Transparency with Public Funds: What are an MP’s Obligations?
I had not been elected Saanich–Gulf Islands MP for long when my office had a call from CBC. The reporter wanted to know if I would be willing to post all my receipts (submitted to the government for reimbursement) on a website administered by the CBC.
The background that led to the CBC transparency project was obvious. In May 2009, Auditor General Sheila Fraser got in a tussle with a little known group called the ‘Board of Internal Economy.’ This committee of the House of Commons oversees over $140 million of public monies used for MP expenses for things such as travel, entertainment, staff and housing. The Board is made up of the House leaders for each party, the Speaker of the House and a few others. Fraser wanted to look at the books of the reimbursed expenses for MPs. The Board said ‘no.’
In the wake of the UK scandal in which MPs had taxpayers reimburse them for outlandish personal expenses, including the cleaning of one MP’s castle moat, Canadians might want to look at the details.
The Nova Scotia government opened their records and criminal charges were laid. One MP had the gall to claim the installation of a back-up diesel generator at his home was really for the seniors home down the road. I could see no valid reason for refusing to open the books before I became an MP. Certainly, once elected, I was quick to agree to the CBC challenge.
I assumed that a goodly number of other MPs would also agree to posting all expenses. I was somewhat shocked when the CBC (and Radio Canada) TV crews showed up to interview me about the project and asked me how I felt about being the only MP to agree. My surprise turned to discomfort as they explained how former Liberal MP Michelle Simson was shunned by her colleagues when she started posting her expenses on her website. (She was not re-elected, but does not believe that was due to her campaign for transparency.)
In defence of the other 307 MPs who refused the offer to make their expenses public, my hunch is that they would have agreed, had their party hierarchy not insisted that every last one of them refuse. The solidarity between the Conservatives, NDP, Liberals and the Bloc is solid. The parties do not want anyone looking behind the totals for the details.
The general categories of expenses are published. Individual members’ expenditures are reported and published by Public Accounts (see below). Every MP’s expenses are broken down for staffing, travel within the riding, advertising (not related to campaigns), costs of printing and mailing out MP newsletters.
To understand the level of detail, I will use an example. In 2007-08, our previous MP spent over $21,000 for travel within the riding. That is clear and reported. What we cannot know is the break down: how much on ferries? Personal car? Float planes? Et cetera.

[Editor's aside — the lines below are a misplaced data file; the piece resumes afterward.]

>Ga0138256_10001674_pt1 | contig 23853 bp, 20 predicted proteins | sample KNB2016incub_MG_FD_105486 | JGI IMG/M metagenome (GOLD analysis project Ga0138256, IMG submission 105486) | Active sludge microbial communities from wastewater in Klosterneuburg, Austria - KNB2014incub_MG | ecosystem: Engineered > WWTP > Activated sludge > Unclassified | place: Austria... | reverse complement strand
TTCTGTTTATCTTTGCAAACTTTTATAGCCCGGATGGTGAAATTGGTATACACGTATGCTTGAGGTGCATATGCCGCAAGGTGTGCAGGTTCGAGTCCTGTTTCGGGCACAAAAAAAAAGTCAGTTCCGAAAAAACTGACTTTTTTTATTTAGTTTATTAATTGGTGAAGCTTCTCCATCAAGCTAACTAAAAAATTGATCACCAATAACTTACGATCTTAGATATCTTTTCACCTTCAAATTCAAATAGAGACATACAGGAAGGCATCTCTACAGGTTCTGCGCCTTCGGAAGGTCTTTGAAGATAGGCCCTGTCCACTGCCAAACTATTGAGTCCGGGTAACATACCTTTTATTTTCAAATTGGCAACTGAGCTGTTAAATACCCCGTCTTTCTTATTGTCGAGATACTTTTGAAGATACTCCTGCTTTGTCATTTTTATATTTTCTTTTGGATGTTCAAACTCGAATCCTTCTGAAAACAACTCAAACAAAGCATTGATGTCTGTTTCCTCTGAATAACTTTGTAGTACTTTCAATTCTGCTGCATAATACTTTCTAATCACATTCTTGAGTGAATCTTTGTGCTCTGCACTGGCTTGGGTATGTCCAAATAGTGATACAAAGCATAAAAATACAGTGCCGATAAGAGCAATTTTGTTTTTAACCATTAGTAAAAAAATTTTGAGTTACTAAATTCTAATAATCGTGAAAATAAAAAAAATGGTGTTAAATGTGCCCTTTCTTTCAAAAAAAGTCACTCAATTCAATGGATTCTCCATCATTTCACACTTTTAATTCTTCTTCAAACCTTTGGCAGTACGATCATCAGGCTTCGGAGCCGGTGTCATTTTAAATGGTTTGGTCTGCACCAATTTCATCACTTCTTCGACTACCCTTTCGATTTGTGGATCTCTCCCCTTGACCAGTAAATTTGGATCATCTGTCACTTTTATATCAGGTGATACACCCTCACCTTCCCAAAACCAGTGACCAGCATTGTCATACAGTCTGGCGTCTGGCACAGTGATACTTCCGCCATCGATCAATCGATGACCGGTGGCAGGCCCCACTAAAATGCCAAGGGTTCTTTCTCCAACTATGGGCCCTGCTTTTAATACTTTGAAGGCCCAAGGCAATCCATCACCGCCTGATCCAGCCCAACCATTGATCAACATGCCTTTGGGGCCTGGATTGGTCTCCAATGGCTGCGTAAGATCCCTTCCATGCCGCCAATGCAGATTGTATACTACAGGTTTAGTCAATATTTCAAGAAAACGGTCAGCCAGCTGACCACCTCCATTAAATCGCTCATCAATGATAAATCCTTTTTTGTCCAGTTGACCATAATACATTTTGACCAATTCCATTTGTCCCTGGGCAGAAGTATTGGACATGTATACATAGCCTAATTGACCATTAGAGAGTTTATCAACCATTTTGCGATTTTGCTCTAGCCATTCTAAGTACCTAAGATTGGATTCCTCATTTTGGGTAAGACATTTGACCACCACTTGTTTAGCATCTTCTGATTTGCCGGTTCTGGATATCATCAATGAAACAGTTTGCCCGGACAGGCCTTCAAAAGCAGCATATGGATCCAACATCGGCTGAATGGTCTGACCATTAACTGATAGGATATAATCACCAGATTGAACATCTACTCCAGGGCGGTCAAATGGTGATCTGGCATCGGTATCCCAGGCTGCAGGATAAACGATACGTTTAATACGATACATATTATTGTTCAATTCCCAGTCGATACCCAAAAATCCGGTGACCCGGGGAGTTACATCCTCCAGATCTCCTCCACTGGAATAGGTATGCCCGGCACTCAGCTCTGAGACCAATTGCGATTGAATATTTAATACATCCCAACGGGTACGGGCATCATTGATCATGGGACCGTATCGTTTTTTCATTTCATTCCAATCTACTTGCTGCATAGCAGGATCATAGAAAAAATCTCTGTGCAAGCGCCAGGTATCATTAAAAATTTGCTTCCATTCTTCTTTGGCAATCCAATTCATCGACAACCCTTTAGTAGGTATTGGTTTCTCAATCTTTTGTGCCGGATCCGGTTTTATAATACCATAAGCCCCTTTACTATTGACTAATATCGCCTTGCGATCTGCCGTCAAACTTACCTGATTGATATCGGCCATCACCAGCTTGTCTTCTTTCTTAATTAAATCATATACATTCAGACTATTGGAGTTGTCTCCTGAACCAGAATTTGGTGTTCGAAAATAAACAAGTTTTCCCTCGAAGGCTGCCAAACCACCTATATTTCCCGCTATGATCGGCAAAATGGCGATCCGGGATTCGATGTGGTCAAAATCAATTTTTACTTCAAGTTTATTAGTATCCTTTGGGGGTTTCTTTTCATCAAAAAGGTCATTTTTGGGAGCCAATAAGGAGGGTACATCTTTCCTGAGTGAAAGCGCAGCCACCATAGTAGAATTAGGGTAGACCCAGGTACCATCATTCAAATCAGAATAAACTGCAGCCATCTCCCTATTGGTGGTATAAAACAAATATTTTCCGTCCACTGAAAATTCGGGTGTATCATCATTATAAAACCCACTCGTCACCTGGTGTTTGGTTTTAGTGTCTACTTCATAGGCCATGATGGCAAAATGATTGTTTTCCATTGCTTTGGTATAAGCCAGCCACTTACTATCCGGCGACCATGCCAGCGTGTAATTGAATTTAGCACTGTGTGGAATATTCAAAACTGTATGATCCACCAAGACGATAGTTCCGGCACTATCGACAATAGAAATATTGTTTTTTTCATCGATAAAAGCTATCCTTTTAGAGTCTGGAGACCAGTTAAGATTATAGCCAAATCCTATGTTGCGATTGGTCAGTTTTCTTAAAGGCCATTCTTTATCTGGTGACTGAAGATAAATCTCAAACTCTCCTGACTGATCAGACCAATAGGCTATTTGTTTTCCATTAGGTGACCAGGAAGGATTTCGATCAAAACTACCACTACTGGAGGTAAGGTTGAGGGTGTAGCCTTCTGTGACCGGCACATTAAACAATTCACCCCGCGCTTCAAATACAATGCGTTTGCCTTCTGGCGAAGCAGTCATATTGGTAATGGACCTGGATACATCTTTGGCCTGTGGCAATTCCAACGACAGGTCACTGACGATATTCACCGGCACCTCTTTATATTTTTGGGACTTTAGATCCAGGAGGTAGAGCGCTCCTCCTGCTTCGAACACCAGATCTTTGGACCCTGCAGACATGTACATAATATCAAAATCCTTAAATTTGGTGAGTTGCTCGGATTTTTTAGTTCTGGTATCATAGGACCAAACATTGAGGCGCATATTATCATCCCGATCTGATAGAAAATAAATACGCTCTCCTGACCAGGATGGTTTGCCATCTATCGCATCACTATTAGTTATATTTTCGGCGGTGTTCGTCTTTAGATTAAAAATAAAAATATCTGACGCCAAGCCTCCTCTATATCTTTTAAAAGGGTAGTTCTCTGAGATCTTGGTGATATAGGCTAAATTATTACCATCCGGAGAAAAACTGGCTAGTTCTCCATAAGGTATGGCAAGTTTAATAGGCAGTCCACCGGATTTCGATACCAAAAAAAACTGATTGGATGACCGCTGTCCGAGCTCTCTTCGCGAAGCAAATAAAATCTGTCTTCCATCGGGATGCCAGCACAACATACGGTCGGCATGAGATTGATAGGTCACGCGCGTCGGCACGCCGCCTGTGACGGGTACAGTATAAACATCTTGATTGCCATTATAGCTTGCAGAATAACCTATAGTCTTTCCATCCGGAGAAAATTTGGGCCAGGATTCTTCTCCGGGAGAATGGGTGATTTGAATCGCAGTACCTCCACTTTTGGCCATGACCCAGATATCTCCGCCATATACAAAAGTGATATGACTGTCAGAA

Each MP has a barebones budget of approximately $28,000/mo, on top of the basic annual salary of $158,000. That amount must cover the costs of the constituency office (rent and operations), staffing in the office in Ottawa and in the constituency, printing, mailing, advertising, travel within the riding, and assorted other activities. (I find I am already really stretching that budget! I need to provide a lot of help to constituents and track every issue on the Hill, so I am relying on volunteers and interns a great deal).
Once an MP is asked to perform additional duties (chairing committees, party whip, parliamentary secretary or minister), additional amounts are added to their salaries and resources. Once an MP is a Minister of the Crown, there are additional budgets for travel and expenses.
Completely outside the reported expenses is the system for MP travel to and from Ottawa and the riding. This comes to an additional over $25 million/year. The travel budget is an art form all its own. It is called a point system. Each MP receives 64 points. Each ‘point’ is a round trip journey from home to Ottawa or some other location within Canada for which MP work requires travel). The trips are booked by the government travel agent and are on Air Canada.
I wondered if Air Canada provided some sort of government discount. No. Any MP ticket is paid by taxpayers to Air Canada at the going rate. MPs are entitled to fly Business Class.
I decided early on that I would stick with flying economy to save money. The odd thing is, due to the fact that the system is outside my office budget and on points, when I fly less and fly economy, my office budget does not benefit from money saved. The government coffers benefit.
I asked the travel agent to tell me how much I would cost the taxpayers in travel for a year (assuming 15 round trips—this includes any staff travel or ‘designated traveller’—a spouse or family member). The total, travelling economy, comes to $12,000.
Then I asked what it would have cost if I flew Business Class. It would cost $79,000. And that’s only for 15 trips out of a possible 64 allowed.
Of course, I am also motivated by reducing my carbon footprint. I will always struggle between wanting to be home for important events, even if it means flying on a Friday and returning on a Sunday, versus cost and carbon. My office is also budgeting to buy carbon offsets.
I hope I will not be the only MP providing full disclosure of expenses for long. I hope other MPs will join me and that together we can force openness from the Board of Internal Economy. For now, I am hoping that people who asked ‘what can one Green MP do?’ will think this is a good thing.
For more information on MP expenses go to: